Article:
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Can Business Escape the Price Vice?

Wall Street is a gigantic promotion machine, always exhorting the greater fool to buy some paper at a slightly higher price. Now, after a grim two years during which the reputations of virtually all of the major investment houses and financial-services supermarkets were diminished, if not seriously damaged, the great machine is kicking back into gear.

The message is, Good times are coming. The more circumspect hedge that forecast and say that the worst is over. And who among us doesn't want to believe it? Two years was a long enough trough. After all of the layoffs and the bankruptcies, after all of the corruption and fraud, and after eight seemingly endless quarters of bad news, surely we've finally turned a corner. Things must be looking up, right?

Don't bet on it. Anyone who's a service provider to the corporate world will tell you that getting paid for your services is becoming a part-time job. Anyone who's a supplier to major manufacturers will tell you that getting paid is a full-time job.

Why? Because those kinds of corporations can't raise prices. They try and they try, but every time they do, some competitor comes in and hammers them with a better offer. Unable to raise prices, they look to the cost side of the ledger and whack away. Even after all of the downsizing and the plant closings and the streamlining, they still can't make their numbers. So they turn to accounts payable and begin delaying payments to their own suppliers and service providers for as long as possible.

Underlying all of this is one basic fact: The global economy continues to suffer from overcapacity. You see it everywhere. In the automobile industry, millions more units are produced every year than are actually purchased or leased. The high-quality producers, such as Toyota, are making cars and trucks that, if properly maintained, will last for at least 10 years. When leases turn over, the result is a glut of nearly perfectly manufactured cars and trucks with only 30,000 miles of use, which dealerships then sell at one-half of the list price of a new model. And those "previously owned" units are flying off the lots.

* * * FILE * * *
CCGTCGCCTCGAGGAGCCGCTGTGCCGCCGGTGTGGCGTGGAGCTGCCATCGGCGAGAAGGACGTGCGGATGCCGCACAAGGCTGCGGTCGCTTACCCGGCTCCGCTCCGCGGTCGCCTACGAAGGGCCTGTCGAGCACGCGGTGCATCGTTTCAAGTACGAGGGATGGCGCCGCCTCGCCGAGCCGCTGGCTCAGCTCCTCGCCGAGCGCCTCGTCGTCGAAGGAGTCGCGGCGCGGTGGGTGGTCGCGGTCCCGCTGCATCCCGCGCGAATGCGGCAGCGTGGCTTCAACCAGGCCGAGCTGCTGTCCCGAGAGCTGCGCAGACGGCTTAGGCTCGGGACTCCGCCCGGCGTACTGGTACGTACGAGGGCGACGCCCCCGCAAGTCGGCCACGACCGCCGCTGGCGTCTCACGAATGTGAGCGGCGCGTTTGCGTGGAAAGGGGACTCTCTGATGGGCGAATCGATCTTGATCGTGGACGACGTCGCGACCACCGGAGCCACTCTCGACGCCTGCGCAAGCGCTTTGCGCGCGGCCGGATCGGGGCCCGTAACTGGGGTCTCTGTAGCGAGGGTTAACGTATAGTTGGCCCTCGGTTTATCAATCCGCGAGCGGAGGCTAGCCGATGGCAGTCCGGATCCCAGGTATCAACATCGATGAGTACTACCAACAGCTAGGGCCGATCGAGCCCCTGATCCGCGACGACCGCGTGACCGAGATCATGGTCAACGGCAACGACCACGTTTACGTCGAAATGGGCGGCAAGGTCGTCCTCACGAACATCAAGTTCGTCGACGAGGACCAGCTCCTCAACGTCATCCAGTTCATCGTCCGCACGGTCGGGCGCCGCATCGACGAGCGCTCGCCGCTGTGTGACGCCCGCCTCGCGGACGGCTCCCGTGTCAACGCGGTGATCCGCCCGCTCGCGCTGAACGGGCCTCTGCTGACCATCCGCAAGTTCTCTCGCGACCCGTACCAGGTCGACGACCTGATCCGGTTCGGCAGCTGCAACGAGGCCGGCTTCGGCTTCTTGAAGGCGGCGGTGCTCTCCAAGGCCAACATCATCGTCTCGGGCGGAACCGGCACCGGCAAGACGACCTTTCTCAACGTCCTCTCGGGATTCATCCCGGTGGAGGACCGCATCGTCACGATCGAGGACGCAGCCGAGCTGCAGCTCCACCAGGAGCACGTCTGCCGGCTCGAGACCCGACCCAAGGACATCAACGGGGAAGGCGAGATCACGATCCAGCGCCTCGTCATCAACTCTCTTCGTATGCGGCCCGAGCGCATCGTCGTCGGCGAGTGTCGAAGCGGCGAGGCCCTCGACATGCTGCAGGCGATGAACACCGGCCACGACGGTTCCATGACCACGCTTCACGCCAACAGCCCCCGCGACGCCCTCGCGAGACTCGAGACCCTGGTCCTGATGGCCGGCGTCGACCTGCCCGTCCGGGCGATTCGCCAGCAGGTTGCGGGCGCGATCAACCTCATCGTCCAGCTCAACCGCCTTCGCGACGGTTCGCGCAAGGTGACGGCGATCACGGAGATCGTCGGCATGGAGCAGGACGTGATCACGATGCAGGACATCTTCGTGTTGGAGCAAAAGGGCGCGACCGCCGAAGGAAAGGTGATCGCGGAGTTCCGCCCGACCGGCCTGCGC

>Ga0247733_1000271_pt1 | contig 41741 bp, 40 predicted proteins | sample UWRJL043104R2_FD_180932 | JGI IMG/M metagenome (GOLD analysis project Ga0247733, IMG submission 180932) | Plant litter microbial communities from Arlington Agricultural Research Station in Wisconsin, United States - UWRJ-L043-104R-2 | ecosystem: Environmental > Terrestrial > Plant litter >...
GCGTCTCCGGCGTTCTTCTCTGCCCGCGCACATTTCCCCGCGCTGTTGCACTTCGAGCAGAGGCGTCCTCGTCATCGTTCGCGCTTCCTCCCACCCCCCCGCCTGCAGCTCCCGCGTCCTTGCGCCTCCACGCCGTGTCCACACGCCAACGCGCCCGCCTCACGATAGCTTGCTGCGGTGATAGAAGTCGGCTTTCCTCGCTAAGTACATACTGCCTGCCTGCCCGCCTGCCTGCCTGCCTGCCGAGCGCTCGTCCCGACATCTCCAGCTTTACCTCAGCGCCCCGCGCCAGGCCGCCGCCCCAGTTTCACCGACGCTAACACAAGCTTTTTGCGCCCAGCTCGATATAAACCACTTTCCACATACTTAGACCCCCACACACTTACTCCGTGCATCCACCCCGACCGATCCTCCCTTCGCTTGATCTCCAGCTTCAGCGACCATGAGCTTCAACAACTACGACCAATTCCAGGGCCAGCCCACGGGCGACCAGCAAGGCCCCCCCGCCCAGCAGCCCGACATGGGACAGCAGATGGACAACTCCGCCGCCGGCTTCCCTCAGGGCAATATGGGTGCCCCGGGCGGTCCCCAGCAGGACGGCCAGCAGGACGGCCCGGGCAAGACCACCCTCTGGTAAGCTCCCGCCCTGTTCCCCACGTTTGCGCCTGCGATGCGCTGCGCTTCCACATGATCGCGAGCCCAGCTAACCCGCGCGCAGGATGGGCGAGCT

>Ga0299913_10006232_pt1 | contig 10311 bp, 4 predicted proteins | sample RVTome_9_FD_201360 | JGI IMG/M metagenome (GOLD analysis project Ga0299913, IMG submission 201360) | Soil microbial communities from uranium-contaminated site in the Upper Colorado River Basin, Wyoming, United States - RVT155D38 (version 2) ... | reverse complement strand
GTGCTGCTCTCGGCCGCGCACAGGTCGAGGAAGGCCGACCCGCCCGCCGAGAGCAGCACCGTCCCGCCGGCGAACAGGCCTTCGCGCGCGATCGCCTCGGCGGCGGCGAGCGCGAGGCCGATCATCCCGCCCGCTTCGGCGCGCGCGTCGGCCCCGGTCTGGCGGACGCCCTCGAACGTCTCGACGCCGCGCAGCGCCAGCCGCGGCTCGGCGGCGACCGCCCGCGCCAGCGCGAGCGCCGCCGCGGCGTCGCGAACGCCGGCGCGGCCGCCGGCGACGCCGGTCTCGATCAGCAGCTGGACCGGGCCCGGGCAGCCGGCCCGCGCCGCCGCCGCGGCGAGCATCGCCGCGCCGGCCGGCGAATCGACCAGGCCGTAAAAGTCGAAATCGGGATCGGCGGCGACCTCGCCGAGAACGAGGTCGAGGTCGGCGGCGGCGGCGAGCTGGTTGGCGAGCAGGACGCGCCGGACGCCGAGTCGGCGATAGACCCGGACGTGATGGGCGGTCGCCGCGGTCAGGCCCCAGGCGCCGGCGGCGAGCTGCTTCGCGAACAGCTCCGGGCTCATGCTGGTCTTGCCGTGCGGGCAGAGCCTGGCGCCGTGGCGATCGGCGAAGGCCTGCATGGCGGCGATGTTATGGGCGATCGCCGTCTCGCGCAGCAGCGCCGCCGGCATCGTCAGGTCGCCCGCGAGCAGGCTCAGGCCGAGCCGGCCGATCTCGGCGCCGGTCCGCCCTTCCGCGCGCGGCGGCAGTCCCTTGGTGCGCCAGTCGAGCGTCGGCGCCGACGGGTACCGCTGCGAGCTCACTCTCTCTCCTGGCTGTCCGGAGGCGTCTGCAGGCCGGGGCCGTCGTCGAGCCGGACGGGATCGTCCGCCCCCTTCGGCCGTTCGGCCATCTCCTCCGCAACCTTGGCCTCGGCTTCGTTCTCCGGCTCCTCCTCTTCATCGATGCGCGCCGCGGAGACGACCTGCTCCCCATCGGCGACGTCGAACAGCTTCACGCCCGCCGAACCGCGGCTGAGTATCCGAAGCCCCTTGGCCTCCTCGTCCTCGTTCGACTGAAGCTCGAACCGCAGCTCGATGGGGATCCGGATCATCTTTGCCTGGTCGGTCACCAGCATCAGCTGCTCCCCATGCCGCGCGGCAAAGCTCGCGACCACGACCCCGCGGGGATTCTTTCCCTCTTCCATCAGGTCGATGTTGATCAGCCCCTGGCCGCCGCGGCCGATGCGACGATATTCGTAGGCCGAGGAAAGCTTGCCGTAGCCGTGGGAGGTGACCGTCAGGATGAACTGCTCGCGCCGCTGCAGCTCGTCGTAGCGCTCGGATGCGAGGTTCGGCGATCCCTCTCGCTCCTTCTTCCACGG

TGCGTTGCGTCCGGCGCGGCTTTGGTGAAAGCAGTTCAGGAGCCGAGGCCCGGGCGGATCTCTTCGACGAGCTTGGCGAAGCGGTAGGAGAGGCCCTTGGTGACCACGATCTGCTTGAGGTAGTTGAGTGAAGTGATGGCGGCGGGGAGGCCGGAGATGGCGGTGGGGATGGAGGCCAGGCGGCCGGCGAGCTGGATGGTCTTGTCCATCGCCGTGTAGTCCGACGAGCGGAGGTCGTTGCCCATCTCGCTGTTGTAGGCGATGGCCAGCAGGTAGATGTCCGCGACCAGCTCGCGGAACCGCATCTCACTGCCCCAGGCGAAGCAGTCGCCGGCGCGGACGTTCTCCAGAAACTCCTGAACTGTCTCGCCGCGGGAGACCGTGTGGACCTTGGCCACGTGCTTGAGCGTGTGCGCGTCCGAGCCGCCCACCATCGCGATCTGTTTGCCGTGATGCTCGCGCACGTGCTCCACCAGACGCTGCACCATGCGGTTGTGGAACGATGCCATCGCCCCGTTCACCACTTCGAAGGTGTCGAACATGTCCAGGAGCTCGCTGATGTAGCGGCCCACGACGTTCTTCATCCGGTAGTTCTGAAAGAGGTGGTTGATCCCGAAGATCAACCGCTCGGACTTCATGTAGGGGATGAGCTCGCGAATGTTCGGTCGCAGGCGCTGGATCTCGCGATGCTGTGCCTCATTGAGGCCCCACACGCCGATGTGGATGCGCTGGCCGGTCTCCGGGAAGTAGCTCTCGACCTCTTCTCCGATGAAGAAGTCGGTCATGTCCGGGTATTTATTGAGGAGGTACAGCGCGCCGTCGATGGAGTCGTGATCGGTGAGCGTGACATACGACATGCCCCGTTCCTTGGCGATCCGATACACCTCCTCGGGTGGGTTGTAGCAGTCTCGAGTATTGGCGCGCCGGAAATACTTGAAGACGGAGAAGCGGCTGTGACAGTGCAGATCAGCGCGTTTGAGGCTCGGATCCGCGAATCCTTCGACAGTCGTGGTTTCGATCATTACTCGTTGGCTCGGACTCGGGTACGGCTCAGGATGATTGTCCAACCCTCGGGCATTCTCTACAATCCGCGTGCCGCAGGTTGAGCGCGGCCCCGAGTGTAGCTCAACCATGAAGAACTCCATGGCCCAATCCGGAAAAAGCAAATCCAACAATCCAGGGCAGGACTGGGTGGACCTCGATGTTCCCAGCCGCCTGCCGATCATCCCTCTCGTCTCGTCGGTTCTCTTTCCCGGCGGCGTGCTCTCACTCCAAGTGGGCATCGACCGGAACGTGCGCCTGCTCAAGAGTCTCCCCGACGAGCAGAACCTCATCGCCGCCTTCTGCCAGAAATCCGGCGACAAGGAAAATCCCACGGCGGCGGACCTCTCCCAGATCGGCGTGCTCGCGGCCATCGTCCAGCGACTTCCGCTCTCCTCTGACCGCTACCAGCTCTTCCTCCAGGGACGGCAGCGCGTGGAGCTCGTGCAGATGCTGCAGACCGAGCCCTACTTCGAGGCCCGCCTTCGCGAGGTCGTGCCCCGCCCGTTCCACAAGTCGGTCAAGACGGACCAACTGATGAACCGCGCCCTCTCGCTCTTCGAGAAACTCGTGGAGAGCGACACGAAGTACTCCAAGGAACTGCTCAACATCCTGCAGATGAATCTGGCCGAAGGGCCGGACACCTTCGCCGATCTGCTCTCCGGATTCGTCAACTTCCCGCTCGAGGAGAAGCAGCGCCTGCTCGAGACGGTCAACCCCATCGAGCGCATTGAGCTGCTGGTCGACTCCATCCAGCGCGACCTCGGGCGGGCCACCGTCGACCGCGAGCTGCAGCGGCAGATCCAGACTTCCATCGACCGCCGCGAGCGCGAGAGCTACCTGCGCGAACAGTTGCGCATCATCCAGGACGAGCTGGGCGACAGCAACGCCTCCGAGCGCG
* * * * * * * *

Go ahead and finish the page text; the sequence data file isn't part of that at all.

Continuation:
In the wireless-telephony business, there are seven major players spending incredible amounts of money advertising the fact that they are essentially giving away voice and data transmission. Pick up a copy of the national edition of the New York Times, or any local paper, and you'll find full-page ads that promote free phones and monthly service packages for less than $30. Buy wireless telephony through Wal-Mart, and the price comes down by one-third. There isn't room in the market for seven wireless-service providers. Four of them must die before any kind of rationalization of the market can commence.

In the airline business, nearly all of the major airlines, except JetBlue and Southwest, are broke. But because of the fear of flying engendered by the hijackings of September 11, most of them are spending vast amounts of money on local and national advertising to inform us all that they, too, are giving away their services.

In the media business, the Big Suits (like Rupert Murdoch and Sumner Redstone) say that advertising is up and that margins will be healthier for this year and next. Advertising did tick back up in the third and fourth quarters of 2002, but irrationally so. Advertisers paid more money to reach fewer viewers. The cost of a 30-second spot on Monday Night Football is now twice as much as it was 10 years ago, in inflation-adjusted dollars. The size of the audience has declined by roughly a third.

On and on it goes. Wherever you look, overcapacity combined with extraordinary technology is killing the ability of companies to raise prices. Well, you might say, at least health care will continue to grow: Medicare already pays for seniors and will soon take on all of the baby boomers, most of whom are turning 50 and beginning their sad decline to Depends.

Yes, Medicare will grow. But its growth will be constrained by two facts: One, state governments are in the worst financial shape since World War II, and two, the federal government has to restrain Medicare expenditures to help pay the cost of the war on terror.

Terror is the only category that actually holds promise for explosive growth. Companies that make vaccines; that manufacture surveillance equipment; that make better, faster, smarter weaponry — those companies will grow, because the United States will bear whatever cost is necessary to exterminate terrorists and their enablers.

If you're looking to get back into the stock market, start with the terror sector and stay there. Buy some shares in Wal-Mart while you're at it. Almost everything else is caught in a price squeeze.

John Ellis (, a writer and consultant, works in media, politics, and technology. You can read his weekday musings on the Web (

A version of this article appeared in the February 2003 issue of Fast Company magazine.

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